By Phil Yost
Knight Ridder Newspapers
Behind the wheel of a fuel cell car on Earth Day, I'm driving the squeaky clean vehicle of the future. Hydrogen goes into the tank, electricity goes into the motor, only water vapor comes out the tailpipe.
Or maybe I'm driving into a technological dead end. A future of affordable fuel cell cars is far from assured. But at least the prototypes work. The car I drove looked and felt like a regular car.
The fuel cell car is certainly the vehicle of the future in one sense. It's the basket into which all the eggs have been put in the quest for a zero-emission car. The battery-powered electric car, the darling of a decade ago, has been parked in the back lot.
In his State of the Union Message in January 2003, President Bush vowed to boost federal funding for fuel cell vehicles to $1.2 billion over five years, replacing a program for a super-efficient gasoline car.
And two days after Earth Day 2003, the California Air Resources Board adopted new standards for zero-emission vehicles. Gone was the mandate for all-electric cars. In its place - in addition to a lot of encouragement for gasoline-electric hybrids and other ultra low-emission vehicles - was a target of 250 fuel cell vehicles on the road by 2008.
West Sacramento is fuel cell central, the home of the California Fuel Cell Partnership. It consists of eight automakers, four oil companies (since hydrogen is the fuel, they're called energy providers), two fuel cell makers, and six state and federal environmental and transportation agencies.
A fuel cell car is propelled by an electric motor. Instead of importing electricity through a cord into batteries, it carries an on-board generator, the fuel cell. Fuel cells turn hydrogen into electricity through a chemical process.
Fuel cell technology has come this far: It fits into normal-sized cars that perform with the acceleration and speed Americans are accustomed to.
Even so, fuel cell cars are a long way from a cinch to be the next big thing.
Fuel cells are much more expensive than engines, and they are not yet reliable enough. The cars' range of 150 to 180 miles between refuelings is only about 50 percent greater than that of a battery-electric car. The good news is that hydrogen cars can be refueled quickly. The bad news is that a hydrogen distribution system would have to be created.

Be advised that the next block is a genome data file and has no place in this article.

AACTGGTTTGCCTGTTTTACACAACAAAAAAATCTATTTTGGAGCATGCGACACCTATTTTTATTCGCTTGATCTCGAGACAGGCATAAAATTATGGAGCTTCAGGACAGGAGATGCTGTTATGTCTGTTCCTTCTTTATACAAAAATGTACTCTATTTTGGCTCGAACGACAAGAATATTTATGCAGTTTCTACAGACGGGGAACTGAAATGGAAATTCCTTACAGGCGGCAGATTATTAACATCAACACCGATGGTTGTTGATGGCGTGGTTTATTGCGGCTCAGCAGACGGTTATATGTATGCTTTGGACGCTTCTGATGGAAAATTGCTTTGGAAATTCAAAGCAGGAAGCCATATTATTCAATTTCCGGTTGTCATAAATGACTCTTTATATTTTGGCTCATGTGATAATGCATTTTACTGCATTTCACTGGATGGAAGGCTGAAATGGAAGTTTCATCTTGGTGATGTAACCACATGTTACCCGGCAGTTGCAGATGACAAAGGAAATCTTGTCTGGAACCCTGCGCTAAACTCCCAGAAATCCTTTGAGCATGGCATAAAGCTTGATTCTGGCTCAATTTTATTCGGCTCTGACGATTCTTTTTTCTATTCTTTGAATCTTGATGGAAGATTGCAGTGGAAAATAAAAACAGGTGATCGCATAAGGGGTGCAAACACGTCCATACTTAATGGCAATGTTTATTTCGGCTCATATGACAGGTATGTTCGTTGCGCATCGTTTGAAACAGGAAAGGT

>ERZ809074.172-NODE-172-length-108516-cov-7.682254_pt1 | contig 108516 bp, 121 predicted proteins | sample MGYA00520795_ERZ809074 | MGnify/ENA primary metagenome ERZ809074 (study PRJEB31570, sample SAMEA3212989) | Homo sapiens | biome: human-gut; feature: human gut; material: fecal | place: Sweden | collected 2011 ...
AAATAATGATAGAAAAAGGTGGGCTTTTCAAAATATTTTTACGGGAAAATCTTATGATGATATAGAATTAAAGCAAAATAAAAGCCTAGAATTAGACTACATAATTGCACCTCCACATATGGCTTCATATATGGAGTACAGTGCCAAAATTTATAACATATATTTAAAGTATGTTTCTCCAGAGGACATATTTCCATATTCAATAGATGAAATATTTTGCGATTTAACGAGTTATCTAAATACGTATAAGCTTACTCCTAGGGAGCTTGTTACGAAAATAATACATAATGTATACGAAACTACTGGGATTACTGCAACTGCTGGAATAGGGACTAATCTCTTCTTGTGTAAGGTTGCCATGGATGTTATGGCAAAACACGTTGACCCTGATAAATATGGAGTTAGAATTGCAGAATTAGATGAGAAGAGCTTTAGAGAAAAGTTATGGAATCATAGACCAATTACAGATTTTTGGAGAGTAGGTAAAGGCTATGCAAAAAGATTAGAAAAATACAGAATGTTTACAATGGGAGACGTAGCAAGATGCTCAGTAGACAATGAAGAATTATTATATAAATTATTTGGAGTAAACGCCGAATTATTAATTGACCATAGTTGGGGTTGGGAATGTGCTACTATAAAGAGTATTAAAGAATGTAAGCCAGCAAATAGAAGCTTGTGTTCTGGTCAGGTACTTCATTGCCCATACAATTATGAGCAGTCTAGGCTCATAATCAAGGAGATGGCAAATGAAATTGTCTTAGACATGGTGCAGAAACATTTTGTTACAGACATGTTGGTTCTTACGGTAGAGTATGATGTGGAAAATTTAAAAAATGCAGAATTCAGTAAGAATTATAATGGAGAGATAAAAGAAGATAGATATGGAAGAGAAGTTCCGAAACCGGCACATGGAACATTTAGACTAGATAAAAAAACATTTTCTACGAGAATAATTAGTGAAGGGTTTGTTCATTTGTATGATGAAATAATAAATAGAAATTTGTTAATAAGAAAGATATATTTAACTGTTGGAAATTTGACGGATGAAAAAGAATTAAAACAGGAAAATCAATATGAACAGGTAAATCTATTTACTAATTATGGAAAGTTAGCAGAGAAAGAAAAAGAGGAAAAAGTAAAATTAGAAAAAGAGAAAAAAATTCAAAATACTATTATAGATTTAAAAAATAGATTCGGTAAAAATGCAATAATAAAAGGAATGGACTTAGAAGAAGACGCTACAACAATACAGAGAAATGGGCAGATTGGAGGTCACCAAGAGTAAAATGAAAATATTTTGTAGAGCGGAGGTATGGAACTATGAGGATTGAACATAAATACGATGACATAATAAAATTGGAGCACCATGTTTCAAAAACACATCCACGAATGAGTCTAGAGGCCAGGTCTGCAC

Also, the pollution story is more complicated than the harmless water vapor coming out the tailpipe. Hydrogen doesn't occur by itself in nature. It has to be separated from something else - generally water or a fossil fuel - and separation requires energy. If a solar panel creates the electricity to divide water into hydrogen and oxygen, we've got a pollution-free, renewable system. If a coal-fired power plant creates the electricity to make hydrogen, we're not so far ahead.
Fuel cell research is easy to deride as yet another government pipe dream. Right now it probably pencils out as an investment only under the standards that applied for funding pet food dot-coms. In the short term, the increasing use of gasoline-electric hybrids will provide much quicker gains against pollution.
But I like the fuel cell pipe dream. A pollution-free car would be a great boon. Government is a logical funder of basic research in areas that offer potential benefits to all of society. I'd much rather have my tax dollars chasing this dream than, say, an orbiting space station.
If they spend a couple billion here, a couple billion there, it's just barely over the threshold for real money.
(Phil Yost is chief editorial writer of the San Jose Mercury News.)
KRT CALIFORNIA is a premium service of Knight Ridder/Tribune
© 2003, San Jose Mercury News (San Jose, Calif.).
Distributed by Knight Ridder/Tribune Information Services.